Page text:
OVERVIEW

WHAT IS STORM WATER RUNOFF?

Storm water runoff is water from rain or melting snow and ice that flows over land and impervious surfaces such as paved streets, parking lots, building rooftops, and compacted construction sites before discharging into local waters.

It can accumulate soil and plant debris, lawn fertilizers, pesticides, oils, grease, and other pollutants that can adversely affect water quality.

WHY IS STORM WATER POLLUTION PREVENTION IMPORTANT IN DULUTH?

The University of Minnesota Duluth discharges storm water to several different waters, including Lake Superior and two trout streams.

Lake Superior

Because Lake Superior is listed as restricted waters, “no person may cause or allow a new or expanded discharge of any sewage, industrial waste, or other waste to Lake Superior unless there is not a prudent and feasible alternative to the discharge” (MN Rules 7050.0180).

Trout Streams

“Designated” trout streams are afforded the highest level of protection for running waters in Minnesota because trout require cold, clear, well oxygenated water to survive.

IS STORM WATER TREATED?

Storm water is not treated in the traditional sense. It is important to note that storm sewer water is different than sanitary sewer waste. Sanitary waste (i.e. “sewage”) is collected from household and building drains and sent to a wastewater treatment plant where its major pollutants are removed before being discharged back to the environment. The Duluth plant discharges to the St. Louis River Estuary which then flows into western Lake Superior.

Unlike sanitary waste, or sewage, storm water drains directly into local streams and Lake Superior if preventative measures are not taken. Preventative measures can help water soak into the ground; settle, filter, or biologically remove pollutants; and slow the rate at which storm water enters the streams.

On campus, we have more than 60 preventative storm water features in place to treat the runoff to varying degrees before it discharges to streams. Examples of these features include rain gardens, pervious surfaces, green roofs, filtration ponds, underground storage vaults, and alternative plantings.

WHAT IS A WATERSHED?

According to the Minnesota DNR, “Every channel (or lake) of a given stream network drains an area of land around it known as its watershed.” Click here to read more about watersheds.
Minnesota has 81 Major Watersheds. Each is defined by rivers, streams, lakes, and wetlands. Follow this link to find watersheds by city or town.
The main portion of the UMD Campus is in three watersheds (Chester Creek, Oregon Creek, and the West Branch of Tischer Creek) of which Chester and Tischer are designated trout streams.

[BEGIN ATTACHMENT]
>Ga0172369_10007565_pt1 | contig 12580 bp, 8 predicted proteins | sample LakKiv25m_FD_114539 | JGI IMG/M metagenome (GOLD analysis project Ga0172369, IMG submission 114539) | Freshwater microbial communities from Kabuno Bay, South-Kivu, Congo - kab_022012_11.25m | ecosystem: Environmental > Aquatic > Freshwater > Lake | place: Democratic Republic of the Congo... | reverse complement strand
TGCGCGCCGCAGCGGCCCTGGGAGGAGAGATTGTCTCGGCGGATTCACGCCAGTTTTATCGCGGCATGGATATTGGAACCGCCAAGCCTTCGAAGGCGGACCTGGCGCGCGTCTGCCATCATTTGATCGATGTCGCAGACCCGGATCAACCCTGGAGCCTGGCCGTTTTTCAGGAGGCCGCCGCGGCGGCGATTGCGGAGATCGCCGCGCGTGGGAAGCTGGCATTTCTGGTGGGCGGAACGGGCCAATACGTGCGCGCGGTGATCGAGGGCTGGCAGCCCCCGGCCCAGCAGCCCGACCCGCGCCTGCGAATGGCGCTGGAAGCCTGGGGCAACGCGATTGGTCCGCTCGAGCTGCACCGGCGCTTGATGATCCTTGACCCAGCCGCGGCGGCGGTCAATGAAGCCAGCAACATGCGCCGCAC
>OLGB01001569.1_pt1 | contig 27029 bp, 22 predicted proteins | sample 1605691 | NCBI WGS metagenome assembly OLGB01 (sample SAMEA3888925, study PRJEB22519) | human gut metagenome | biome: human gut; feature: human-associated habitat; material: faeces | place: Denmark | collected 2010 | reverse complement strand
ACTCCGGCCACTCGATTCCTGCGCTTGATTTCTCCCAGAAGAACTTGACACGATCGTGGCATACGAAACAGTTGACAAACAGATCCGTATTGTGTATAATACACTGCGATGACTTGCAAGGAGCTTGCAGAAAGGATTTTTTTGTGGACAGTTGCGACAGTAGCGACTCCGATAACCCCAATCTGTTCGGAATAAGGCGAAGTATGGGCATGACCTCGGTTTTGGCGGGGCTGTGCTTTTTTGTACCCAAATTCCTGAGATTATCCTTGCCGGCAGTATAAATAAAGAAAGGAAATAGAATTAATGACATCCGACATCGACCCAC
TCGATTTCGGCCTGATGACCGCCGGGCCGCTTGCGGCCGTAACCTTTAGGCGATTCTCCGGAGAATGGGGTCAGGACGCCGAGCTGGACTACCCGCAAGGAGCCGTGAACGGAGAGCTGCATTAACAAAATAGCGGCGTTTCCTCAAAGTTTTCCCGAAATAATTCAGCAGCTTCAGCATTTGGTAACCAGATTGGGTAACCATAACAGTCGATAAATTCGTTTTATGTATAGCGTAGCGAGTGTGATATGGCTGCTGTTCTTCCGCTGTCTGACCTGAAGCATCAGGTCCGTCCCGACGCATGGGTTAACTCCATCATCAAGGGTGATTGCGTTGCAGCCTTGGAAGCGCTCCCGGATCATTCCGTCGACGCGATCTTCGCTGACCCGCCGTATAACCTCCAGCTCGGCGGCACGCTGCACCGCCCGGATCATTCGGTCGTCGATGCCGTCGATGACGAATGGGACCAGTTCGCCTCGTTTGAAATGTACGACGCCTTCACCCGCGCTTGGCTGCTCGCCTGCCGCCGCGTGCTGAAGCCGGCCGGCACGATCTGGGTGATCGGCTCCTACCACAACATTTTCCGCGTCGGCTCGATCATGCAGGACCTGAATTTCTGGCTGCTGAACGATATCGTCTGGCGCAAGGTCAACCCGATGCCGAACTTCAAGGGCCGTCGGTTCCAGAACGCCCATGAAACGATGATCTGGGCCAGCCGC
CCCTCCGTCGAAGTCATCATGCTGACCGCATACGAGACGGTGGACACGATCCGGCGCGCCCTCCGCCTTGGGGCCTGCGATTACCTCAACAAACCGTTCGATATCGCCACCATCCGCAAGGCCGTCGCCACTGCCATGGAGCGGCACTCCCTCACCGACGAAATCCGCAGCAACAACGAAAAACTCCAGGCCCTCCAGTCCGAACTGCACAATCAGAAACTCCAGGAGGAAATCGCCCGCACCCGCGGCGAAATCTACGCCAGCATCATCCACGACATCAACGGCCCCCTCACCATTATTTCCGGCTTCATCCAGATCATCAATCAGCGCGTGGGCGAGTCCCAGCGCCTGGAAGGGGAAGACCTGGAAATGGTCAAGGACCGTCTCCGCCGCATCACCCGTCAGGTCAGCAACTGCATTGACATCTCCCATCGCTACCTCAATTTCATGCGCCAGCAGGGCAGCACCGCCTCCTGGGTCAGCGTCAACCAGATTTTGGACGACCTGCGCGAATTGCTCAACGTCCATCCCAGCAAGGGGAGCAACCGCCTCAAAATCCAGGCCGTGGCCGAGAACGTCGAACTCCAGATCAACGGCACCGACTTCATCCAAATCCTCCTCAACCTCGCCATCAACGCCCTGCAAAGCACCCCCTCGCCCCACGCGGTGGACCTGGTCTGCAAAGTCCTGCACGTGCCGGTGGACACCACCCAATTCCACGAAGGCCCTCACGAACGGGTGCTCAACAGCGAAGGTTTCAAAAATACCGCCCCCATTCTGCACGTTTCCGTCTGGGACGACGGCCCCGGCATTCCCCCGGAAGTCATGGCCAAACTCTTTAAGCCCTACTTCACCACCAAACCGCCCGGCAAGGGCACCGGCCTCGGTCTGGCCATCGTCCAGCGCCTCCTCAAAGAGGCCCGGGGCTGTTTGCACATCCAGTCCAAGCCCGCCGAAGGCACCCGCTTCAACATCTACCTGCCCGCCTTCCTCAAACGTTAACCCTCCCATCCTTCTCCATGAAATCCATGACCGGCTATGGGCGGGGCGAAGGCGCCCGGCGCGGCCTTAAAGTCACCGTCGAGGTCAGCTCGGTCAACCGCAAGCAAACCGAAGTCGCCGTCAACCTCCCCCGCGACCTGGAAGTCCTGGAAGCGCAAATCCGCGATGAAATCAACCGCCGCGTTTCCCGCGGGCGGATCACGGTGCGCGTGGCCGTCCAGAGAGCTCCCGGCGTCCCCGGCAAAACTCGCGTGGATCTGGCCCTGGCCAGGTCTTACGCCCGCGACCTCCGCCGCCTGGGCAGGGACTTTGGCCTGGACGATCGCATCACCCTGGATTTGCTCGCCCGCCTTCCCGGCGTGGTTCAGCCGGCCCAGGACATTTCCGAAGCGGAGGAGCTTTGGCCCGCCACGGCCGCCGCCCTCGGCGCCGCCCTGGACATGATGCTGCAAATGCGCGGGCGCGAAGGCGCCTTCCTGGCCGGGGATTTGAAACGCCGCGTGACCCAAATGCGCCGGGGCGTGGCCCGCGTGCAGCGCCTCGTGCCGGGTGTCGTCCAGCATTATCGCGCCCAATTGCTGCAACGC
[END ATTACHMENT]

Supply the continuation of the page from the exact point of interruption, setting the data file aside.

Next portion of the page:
A map of the three water sheds at UMD.

HOW IS UMD ADDRESSING STORM WATER RUNOFF?

According to the U.S. EPA and the Minnesota Pollution Control Agency, storm water runoff is a leading source of water pollution. Beginning in 2003, the University of Minnesota Duluth (UMD) created a program designed to address storm water pollution.

The UMD Storm Water Pollution Prevention Program (SWPPP) is designed to meet federal and state storm water permit requirements. The National Pollutant Discharge Elimination System (NPDES), which is part of the federal Clean Water Act, oversees storm water discharges from municipalities and other large organizations designated as storm water generators. These are called Municipal Separate Storm Sewer Systems (MS4s). As an MS4, UMD is required to help reduce the transport of pollutants in storm water to downstream waters of the United States.

REGIONAL STORMWATER PROTECTION TEAM

UMD is working with the Regional Stormwater Protection Team (RSPT), a coalition of local Municipal Separate Storm Sewer Systems (MS4s) and other interested agencies and organizations, to promote storm water education across the region and address shared storm water issues.

HOW CAN I HELP?

Community education and awareness are essential for the success of the UMD Storm Water Pollution Prevention Plan.
Actions such as placing trash in the garbage, cleaning up after pets, and using pesticides and fertilizers sparingly are all ways to help protect our watersheds.
Regular car maintenance can prevent oil, grease, metals, and coolants from dripping onto surfaces and washing into streams and lakes.
Other measures include disposing of hazardous wastes and used auto fluids properly and using a commercial car wash or washing cars on a lawn instead of a surface that might drain to a storm sewer.
To fight litter and prevent storm water pollution, student groups can schedule a stream or campus clean-up. Click here for more information.

Last Modified: 6/7/2016